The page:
256 pages, illustrations, tables
The basic assumption of this book is that the organization of a negotiation process matters. The global negotiations on climate change involve over 180 countries and innumerable observers and other participants, addressing enormously complex and economically vital issues with conflicting agendas. For the UN to create an effective and well-supported international regime has required enormous and very skilful organization: factors such as the role of the Chair, the choice of negotiating arenas, the rules for the conduct of business and the approach of negotiating texts are usually taken for granted, and rarely attract attention until something goes wrong. The Organization of International Negotiations explores how the negotiations were organized to produce the Kyoto Protocol to the Climate Change Convention and the subsequent Bonn Agreements and Marrakesh Accords. The author draws out the lessons and implications for other intricate and far-reaching negotiations, not all of which have succeeded so far, such as the WTO trade negotiations at Seattle and Cancun. This is essential reading for all participants in and organizers of international negotiations; and for researchers and students of international relations, climate change and environmental studies.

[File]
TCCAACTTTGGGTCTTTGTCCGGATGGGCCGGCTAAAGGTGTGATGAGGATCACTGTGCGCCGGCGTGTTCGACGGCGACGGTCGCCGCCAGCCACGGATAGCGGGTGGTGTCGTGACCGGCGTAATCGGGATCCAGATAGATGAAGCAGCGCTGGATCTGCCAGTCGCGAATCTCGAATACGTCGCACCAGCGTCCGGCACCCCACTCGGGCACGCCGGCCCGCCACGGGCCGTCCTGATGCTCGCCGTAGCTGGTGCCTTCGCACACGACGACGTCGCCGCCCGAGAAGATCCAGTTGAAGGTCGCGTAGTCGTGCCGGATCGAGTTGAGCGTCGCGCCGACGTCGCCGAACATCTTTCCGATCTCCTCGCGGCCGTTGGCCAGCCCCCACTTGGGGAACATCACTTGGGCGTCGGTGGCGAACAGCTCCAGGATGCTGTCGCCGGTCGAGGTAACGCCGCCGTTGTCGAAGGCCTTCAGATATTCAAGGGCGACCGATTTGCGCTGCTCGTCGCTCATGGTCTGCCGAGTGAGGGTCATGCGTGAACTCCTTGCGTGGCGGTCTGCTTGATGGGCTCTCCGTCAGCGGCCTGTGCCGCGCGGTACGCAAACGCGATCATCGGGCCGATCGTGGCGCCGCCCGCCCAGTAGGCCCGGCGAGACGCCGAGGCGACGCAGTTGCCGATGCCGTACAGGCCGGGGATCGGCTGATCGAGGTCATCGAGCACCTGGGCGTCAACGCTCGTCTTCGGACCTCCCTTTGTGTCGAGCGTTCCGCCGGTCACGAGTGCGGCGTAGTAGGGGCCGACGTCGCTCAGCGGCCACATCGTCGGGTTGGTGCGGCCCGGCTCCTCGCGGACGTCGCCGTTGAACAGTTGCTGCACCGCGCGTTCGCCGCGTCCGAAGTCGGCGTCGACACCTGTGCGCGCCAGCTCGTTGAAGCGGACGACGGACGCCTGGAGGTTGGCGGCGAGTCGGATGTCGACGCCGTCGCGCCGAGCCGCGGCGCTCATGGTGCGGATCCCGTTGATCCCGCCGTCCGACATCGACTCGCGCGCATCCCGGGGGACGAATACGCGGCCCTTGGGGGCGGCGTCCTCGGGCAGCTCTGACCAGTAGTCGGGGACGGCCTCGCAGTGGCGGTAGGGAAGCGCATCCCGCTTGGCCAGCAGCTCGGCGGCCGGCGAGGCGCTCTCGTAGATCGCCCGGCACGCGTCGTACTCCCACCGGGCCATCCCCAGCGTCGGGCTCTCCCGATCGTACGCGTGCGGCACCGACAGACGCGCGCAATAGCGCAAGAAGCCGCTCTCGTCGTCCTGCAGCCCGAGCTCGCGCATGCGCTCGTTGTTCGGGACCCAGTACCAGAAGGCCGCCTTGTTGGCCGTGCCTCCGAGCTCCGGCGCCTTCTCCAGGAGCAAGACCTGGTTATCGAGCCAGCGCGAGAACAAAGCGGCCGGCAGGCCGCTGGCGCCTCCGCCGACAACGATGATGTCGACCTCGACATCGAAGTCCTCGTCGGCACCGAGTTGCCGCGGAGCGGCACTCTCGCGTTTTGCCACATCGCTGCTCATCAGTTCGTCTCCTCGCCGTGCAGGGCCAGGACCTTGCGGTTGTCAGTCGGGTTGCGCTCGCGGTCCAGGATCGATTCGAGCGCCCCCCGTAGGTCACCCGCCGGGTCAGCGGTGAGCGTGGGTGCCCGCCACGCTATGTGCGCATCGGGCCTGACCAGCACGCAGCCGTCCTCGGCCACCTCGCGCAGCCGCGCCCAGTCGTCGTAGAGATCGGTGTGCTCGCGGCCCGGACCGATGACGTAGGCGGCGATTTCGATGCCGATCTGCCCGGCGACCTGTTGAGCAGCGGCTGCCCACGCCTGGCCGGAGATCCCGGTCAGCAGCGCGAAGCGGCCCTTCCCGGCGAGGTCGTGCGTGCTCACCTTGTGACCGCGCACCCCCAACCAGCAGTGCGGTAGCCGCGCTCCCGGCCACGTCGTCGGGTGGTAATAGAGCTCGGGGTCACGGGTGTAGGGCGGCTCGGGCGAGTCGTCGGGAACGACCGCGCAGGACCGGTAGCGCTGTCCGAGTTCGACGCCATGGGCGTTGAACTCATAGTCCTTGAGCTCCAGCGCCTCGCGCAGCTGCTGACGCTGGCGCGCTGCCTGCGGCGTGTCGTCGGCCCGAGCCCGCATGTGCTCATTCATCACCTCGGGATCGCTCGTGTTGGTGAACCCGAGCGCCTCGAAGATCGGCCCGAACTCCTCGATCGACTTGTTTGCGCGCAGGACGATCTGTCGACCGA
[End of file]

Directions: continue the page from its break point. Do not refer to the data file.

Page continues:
- The Organization of the Negotiating Process
- An Analytical Framework
- Setting the Scene
- Prologue and Plot
- The Production Team: Producers, Assistants and Stage Managers
- Choreographing the Moves: Rules for Business and Decision-Making
- The Stage for Action: Negotiating Arenas
- Plot Developments: The Scientific Input
- The Cast: Parties and Non-State Actors
- The Props: Texts and Time Management
- The Review: Assessment and Lessons Learned
- Appendices, Bibliography, Index
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Joanna Depledge is Sutasoma Research Fellow at Lucy Cavendish College, Cambridge University, UK